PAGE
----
There might be a risk that people could be falsely accused of and prosecuted for solicitation by electronic device if law enforcement did not carefully investigate the possibility of phone number spoofing in text messaging. (In Virginia, the applicable law is 18.2, text here.) This law has been enforced before with text messages. As with email, there is a need for automatic verification of senders to prevent spoofing. However, it seems that the intention of such an act seems only to be vandalism or harassment, as the recipient of the inappropriate message would not reach the actual sender if an illegal contact had really been intended.

Intentional spoofing of cell numbers, as with email addresses, for illegal messages should itself lead to a separate felony charge. State laws should be modified to cover this possibility.

Another aspect of this story that is particularly shocking is that in at least one case (Sprint) the cell company actually charged the false sending number for the illegal text messages, until Channel 7 pointed out the error. The fact that the cell phone system would have a gaping hole and bill for it seems like shoddy systems work and is particularly galling.

The WJLA story, by Ross McLaughlin, is here.

There was a novel in the 1990s that touched on this kind of scenario with a "telephone virus," called The Trojan Project, by Edmund Contoski, review here. Another example could be Stephen King -s 2006 meltdown thriller horror novel The Cell, not to be confused with a Jennifer Lopez film by the same name.

My own rule on deep links -- OK

There has been an issue with one of my own still photos on I have previously discussed deep linking on this blog.

I welcome links and deep links to any of my blogs or websites, as long as the user knows that she is visiting a different site (that is, a window opens up, either a new window with the "target" parameter, or a replacement window from which the visitor can use the back button). Publishers on other websites, especially social networking sites, profiles and photo albums, should not inline to my site with the src and img parameters to make it appear that a photo is theirs. This has the potential of causing bandwidth or certain other legal issues, and I do believe that this is copyright infringement. (It does seem, however, that, usually, repeated requests for embedded images use browser caching and often do not contribute to bandwidth charges in practice.)

Contact me (info in the profiles) if there is a photo you want. It just depends; maybe I could send it, or direct the visitor how to take a similar one that would belong to the visitor legally.

I don't have a particular concern right now about embedded thumbnails, as displayed by search engines for image searches. They don't seem to represent a real issue, as the way images get displayed, it is clear where they come from.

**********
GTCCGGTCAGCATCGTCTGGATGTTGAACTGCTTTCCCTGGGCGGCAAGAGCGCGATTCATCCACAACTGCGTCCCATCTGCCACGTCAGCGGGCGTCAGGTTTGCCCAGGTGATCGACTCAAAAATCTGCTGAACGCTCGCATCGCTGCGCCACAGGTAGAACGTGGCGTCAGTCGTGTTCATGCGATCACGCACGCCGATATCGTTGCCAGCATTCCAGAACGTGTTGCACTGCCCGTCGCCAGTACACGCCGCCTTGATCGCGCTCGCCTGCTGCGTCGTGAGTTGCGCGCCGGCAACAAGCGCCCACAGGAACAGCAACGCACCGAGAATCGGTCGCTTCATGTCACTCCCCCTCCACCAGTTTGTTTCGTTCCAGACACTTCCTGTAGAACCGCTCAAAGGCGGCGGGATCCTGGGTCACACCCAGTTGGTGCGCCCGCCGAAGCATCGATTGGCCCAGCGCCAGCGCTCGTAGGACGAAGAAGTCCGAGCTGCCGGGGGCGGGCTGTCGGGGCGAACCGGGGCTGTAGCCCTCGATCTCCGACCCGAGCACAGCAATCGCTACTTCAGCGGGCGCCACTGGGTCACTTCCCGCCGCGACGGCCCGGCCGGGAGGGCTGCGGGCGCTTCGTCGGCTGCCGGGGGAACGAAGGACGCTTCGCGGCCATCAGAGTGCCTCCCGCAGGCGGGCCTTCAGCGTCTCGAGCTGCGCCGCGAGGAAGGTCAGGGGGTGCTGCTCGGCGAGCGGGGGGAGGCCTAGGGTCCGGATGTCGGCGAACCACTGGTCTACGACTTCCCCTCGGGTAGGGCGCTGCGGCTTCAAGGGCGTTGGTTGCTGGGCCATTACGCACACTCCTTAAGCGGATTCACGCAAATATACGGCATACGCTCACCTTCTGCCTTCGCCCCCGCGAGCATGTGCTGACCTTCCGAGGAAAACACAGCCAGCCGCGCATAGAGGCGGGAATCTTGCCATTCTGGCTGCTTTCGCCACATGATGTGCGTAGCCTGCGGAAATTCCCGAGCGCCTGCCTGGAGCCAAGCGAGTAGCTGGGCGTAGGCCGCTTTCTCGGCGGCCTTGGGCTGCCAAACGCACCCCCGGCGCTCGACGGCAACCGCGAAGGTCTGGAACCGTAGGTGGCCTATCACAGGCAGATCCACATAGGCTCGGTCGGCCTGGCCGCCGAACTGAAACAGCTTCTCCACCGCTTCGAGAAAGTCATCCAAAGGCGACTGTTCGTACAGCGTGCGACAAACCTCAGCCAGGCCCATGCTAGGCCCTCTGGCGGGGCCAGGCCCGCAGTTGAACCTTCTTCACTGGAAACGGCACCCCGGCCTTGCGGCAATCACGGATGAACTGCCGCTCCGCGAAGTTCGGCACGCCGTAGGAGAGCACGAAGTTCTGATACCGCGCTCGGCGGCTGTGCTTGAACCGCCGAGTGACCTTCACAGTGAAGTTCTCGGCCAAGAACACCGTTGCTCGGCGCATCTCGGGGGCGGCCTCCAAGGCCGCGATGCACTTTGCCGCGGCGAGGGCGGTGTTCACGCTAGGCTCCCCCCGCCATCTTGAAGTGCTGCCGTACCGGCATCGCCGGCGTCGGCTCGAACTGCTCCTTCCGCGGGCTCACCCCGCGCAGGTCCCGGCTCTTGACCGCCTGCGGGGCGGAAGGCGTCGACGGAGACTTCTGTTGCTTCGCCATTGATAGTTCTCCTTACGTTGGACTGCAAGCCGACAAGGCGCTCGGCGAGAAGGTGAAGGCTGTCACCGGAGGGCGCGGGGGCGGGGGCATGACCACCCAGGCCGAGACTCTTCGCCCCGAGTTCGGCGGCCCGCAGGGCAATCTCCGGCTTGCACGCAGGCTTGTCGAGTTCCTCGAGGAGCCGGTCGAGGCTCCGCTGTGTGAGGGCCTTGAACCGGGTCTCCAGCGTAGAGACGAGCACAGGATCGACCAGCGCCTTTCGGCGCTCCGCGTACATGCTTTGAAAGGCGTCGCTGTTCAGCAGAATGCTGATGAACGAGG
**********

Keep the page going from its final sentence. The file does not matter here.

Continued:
My earlier posting ond deep linking was in Feb 2006, here.

Thursday, March 08, 2007

Video Curriculum Vitae : disparate impact?

Time magazine, March 5, 2007, p. 51, has a provocative story by Lisa Takeuchi Cullen, "It's a Wrap: You're Hired! Recruiters, get your popcorn. The YouTube generation is discovering the video resume." They are talking about home movie -- that is, individual shot digitial videos CV's -- what we call a filmed curriculum vitae, a detailed discussion of your professional background, emphasizing accomplishments related to the job you are seeking. It is more detailed than a resume. If done with video, the job seeker should do a good job with the filming, lighting (be careful about glare and shadows), sound (use a shotgun microphone if possible) and video editing (use a package like Adobe Premier (Windows) or FinalCut (Apple), both of which are gradually coming down in price. Larger or better funded high schools now often offer elective technology courses that include video editing skills; it is a good skill to learn. And, of course, be well-dressed for the presentation.

There are numerous web references. Here is one on "about job searching", and here is an article "The Video CV: The Way to Get a Law Job."

(By the way, when looking at this subject in search engines, the other term that this acronym refers to is "composite video", a term related to television monitors and color mixing.)

For some jobs, a visual resume sounds appropriate. What would be the most obvious example? Perhaps as a cast member, actor, or any job where you appear in public regularly as a spokesperson. In that business, the "head shot" is a staple that agencies expect. It doesn't sound very appropriate, in most cases, for a computer programmer.

Some employers are afraid to look at video CV's, however, because of downstream legal implications. A video CV will give away the person's race and appearance, and it is easy to imagine how an employer could fear that others will accuse the employer of favoring people with one kind of appearance over another, leading eventually to disparate impact lawsuits. It's not clear how credible this fear really is. It's easy to muddy the waters here with all of the debate about affirmative action.